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Redheads are better at synthesizing vitamin D

Redheads are better at synthesizing vitamin DRed hair is thought to be a natural part of human evolution in the northern regions, where there is less sunshine. According to a Czech study that is published in Experimental Dermatology, redheads produce more vitamin D than people with other hair colors. Also, redhaired women live longer than women with other hair colors, according to a Swedish study that is published in PLoS One.

Most cells in the body have receptors for vitamin D, a nutrient that is essential for our immune function, mood, bones, and health in general. The body’s vitamin D synthesis is rather complicated and depends on factors like sun exposure, skin color, and genes. The first step in the process is when we synthesize a vitamin D precursor called cholecalciferol in a process where UV rays from sunlight convert cholesterol in our skin. For this to take place, the sun must be sufficiently powerful. We are only able to make vitamin D during the summer period and at a wavelength in the range of 280-320 nm.
Cholecalciferol is then converted into 25(OH)D3 in the liver and stored for later use. This is the type of vitamin D that is measured in blood tests. When the body needs vitamin D to fuel its many functions, it converts 25(OH)D into to the active steroid form of the vitamin called 1,25dihydroxtyvitamin D3. This process takes place in the kidneys, the immune cells, and various other places.

Light-skinned people make more vitamin D than dark-skinned individuals do

In people with dark skin color, the vitamin D synthesis takes place at a rate that is 6-10 times slower than in light-skinned people. Dark-skinned individuals have their ethnic roots in Africa, where one can easily make sufficient vitamin D from the strong sun and where the dark skin protects against sunburns. Thousands of years ago, some dark-skinned people started migrating to the northern parts of the globe. Evolution changed their skin and made it lighter to help it adapt to the scarce sun. However, there are great genetic variations because redheads appear to have a better ability to synthesize and utilize vitamin D.

Redheads and their genetic advantage

Only 1-2 percent of people in the world have red hair. In Ireland, 10 percent are redheads, and in Edinburgh (Scotland), the number is 13 percent. A higher percentage of people in these parts of the world have the recessive red hair gene called MC1R. This gene causes people to produce more pheomelanin, a type of pigment that is also linked to freckles and pale skin that doesn’t tan easily.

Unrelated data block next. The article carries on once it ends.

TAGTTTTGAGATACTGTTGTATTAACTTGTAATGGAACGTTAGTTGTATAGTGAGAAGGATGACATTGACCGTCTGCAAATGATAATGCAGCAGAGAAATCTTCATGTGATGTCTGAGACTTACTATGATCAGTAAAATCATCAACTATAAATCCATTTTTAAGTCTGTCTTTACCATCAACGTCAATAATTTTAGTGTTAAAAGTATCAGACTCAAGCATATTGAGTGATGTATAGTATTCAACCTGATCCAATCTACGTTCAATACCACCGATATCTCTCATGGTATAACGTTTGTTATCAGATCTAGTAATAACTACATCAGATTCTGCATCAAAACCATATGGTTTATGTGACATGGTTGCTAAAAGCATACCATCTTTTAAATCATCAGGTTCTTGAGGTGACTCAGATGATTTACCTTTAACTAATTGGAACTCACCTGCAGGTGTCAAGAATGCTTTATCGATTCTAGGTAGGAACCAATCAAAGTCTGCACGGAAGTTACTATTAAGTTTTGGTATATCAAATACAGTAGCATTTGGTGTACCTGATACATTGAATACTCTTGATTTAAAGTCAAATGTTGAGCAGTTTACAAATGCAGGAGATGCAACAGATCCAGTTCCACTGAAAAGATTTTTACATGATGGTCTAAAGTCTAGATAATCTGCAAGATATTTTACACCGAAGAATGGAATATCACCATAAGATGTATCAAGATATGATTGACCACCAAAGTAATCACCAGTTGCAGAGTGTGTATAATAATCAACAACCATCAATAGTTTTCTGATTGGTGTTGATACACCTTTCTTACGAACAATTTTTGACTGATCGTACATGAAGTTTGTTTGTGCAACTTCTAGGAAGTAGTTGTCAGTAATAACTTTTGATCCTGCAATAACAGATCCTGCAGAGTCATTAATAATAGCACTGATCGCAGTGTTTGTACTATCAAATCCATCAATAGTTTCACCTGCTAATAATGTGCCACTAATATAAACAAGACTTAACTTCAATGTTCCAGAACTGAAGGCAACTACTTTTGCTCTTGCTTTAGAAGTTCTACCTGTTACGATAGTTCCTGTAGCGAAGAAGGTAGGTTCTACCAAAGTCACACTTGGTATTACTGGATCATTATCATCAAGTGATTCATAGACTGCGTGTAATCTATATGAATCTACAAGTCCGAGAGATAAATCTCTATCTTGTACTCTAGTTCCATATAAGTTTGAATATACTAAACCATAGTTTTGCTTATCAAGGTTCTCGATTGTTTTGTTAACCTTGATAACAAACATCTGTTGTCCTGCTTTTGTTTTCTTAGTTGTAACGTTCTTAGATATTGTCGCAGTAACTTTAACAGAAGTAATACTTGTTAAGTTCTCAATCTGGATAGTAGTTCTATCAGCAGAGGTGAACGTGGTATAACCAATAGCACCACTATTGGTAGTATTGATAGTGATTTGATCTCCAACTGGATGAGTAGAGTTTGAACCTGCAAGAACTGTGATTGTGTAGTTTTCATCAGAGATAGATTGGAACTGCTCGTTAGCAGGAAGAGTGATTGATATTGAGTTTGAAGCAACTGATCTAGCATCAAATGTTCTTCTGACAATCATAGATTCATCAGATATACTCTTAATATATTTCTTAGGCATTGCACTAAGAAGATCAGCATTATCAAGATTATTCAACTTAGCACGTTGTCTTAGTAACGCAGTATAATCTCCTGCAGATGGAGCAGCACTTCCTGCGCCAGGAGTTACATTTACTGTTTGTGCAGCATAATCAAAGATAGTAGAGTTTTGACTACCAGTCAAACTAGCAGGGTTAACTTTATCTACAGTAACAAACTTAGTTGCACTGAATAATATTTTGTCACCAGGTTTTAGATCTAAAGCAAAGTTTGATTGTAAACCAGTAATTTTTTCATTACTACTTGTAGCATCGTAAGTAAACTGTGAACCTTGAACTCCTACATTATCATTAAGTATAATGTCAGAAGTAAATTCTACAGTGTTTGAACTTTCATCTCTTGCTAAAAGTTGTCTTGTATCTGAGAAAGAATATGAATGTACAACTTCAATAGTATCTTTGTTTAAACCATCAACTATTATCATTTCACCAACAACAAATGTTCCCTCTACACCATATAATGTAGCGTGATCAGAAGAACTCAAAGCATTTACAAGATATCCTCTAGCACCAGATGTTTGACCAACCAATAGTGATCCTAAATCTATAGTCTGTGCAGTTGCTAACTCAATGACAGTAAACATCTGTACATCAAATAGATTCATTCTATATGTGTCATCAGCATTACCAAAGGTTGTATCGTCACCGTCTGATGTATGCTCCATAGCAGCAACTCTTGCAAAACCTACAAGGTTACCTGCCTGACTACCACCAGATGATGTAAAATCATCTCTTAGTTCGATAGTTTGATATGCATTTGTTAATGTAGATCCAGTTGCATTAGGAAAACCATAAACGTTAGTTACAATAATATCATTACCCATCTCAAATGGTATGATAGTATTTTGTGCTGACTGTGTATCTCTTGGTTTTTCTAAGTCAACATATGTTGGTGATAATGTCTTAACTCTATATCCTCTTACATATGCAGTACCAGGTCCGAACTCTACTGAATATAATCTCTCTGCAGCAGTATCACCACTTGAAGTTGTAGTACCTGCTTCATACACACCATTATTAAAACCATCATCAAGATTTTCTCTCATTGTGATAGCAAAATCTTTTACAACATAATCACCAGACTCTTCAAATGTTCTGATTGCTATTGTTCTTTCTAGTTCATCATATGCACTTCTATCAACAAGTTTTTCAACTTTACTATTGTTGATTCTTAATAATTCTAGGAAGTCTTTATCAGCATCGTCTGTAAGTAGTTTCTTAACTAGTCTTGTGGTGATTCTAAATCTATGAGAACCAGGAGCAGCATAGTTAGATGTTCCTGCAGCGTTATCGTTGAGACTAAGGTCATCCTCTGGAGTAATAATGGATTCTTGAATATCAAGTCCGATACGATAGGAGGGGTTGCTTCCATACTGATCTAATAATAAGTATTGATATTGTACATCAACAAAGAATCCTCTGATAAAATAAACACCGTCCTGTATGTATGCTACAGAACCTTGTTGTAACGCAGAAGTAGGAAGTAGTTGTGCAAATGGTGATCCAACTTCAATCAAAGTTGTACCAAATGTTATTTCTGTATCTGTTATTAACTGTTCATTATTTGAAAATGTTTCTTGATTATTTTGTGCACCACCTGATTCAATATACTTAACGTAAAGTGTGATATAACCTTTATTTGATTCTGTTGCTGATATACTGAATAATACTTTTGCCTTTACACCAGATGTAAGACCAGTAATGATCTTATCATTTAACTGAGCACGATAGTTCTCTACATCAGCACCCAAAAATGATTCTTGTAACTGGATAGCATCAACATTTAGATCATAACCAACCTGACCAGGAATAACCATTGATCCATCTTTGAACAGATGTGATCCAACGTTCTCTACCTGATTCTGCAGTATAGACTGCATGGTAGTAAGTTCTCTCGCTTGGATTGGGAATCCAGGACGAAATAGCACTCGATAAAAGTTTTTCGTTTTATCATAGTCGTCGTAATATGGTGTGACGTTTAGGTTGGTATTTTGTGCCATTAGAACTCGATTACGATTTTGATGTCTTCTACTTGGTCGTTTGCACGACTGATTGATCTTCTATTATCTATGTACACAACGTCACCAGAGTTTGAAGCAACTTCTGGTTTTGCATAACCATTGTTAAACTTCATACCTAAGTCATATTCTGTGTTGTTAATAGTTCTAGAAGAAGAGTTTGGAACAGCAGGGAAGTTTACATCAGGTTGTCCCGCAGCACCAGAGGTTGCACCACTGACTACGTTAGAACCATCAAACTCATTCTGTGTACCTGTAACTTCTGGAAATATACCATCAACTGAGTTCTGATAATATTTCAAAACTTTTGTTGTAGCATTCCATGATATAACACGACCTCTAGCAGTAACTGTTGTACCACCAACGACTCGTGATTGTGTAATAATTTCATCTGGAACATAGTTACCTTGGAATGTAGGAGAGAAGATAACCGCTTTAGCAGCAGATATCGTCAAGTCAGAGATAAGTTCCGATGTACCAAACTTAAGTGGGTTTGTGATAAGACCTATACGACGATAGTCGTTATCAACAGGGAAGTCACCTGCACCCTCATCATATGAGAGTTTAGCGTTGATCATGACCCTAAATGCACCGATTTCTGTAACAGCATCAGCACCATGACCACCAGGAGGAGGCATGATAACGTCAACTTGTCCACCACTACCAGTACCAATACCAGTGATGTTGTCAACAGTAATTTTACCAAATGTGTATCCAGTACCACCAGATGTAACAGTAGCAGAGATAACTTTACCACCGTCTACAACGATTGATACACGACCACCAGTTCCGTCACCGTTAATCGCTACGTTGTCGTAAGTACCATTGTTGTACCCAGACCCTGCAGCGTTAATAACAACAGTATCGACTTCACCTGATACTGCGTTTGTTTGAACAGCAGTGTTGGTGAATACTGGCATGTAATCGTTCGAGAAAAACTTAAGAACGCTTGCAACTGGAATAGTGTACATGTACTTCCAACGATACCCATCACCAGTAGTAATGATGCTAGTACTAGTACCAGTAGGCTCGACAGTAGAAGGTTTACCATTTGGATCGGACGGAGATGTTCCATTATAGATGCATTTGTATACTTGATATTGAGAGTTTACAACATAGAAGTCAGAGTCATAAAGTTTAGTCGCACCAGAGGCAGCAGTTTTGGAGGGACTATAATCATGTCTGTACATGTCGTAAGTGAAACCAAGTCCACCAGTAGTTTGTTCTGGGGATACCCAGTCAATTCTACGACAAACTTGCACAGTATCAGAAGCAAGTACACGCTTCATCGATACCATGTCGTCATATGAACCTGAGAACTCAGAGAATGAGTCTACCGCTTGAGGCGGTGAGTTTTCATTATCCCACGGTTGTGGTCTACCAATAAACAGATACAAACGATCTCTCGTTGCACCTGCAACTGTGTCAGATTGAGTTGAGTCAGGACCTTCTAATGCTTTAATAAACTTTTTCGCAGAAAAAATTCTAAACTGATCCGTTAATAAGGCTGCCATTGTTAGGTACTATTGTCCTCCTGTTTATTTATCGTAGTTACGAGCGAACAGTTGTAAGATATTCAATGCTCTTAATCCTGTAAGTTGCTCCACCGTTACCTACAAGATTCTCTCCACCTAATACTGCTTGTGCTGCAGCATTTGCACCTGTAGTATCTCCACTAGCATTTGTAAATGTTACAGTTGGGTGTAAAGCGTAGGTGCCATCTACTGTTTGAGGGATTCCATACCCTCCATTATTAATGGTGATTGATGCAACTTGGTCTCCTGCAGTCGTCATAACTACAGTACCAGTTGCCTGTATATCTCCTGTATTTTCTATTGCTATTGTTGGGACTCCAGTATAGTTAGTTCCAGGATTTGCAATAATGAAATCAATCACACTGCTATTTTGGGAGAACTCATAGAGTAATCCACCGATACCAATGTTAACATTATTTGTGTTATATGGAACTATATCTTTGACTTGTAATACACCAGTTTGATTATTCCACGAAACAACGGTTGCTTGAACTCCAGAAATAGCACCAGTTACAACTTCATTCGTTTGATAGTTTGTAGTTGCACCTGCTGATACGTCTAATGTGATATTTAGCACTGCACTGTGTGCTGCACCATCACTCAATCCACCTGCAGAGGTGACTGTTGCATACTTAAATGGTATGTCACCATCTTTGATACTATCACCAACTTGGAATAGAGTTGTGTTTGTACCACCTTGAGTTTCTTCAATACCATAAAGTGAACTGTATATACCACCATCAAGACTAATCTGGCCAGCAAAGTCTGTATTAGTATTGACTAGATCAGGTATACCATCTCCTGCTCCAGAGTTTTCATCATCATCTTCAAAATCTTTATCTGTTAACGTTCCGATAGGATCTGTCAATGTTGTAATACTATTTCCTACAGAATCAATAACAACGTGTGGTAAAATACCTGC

In 2020, a Czech scientist named Jaroslav Flegr in collaboration with his research colleagues published an article in Experimental Dermatology about how red hair has originated in response to sun-deprived climates in the north. The scientists also analyzed blood samples from 73 redheads and 130 people who did not have red hair and measured levels of vitamin D and folic acid (vitamin B9). They found that redheads had higher concentrations of 25(OH)D3 and approximately the same levels of folic acid in their blood compared with the other participants. The scientists also used two different methods to measure how red the hair was. They found that having redder hair was determined by blood levels of vitamin D. Quite as expected, the researchers found that blood levels of vitamin D in non-redheads was linked to their skin tone and how much sun they got exposed to, while this correlation was not seen in redheads. The study suggests that the blood levels of vitamin D in redheads depend more on genetic and physiological factors and less on UV exposure.

Women’s red hair is associated with longer lifespan

Apparently, the MC1R gene and the more effective synthesis and utilization of vitamin D in redheads is also linked to their general health and lifespan. This was seen in a Swedish study from Karolinska Institutet in Stockholm. Here, scientists compared 12,000 women with red hair and freckles with 12,000 women who had other hair colors and skin types. The red-haired women had eight percent lower mortality and generally lived longer than other women. The scientists adjusted for confounding factors such as smoking, income level, education. Still, redheads have a higher mortality rate linked to skin cancer and should therefore be careful not to get sunburns. Everyone should strive to have optimal levels of vitamin D in their blood, regardless of hair color or skin type.


Iver Mysterud. Rødhåret – en velsignelse i nordlige strøk? Helsemagasinet Vitenskap og Fornuft. Nr. 5, 2023

Flegr J, Sykorova K et al. Increased 25 (OH) D3 level in read haired people: Could read headedness be an Adaptation to temporate climate? Experimental Dermatology. 2020.

Pelle G Lindqvist et al. Women with fair phenotypes seem to confer a survival advantage in a low UV miljø. A nested matched case control study. PLOS ONE 2020

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Helene Sandström. Den optimala D-vitamindosen i vinter? Det beror på dina genar. Nordic Nutrition Council. Sep. 3 2020

Morten K B Bogh. Vitamin D production after UVB: aspects of UV related and personal factors. Scand J Clin Lab Invest Suppl. 2012


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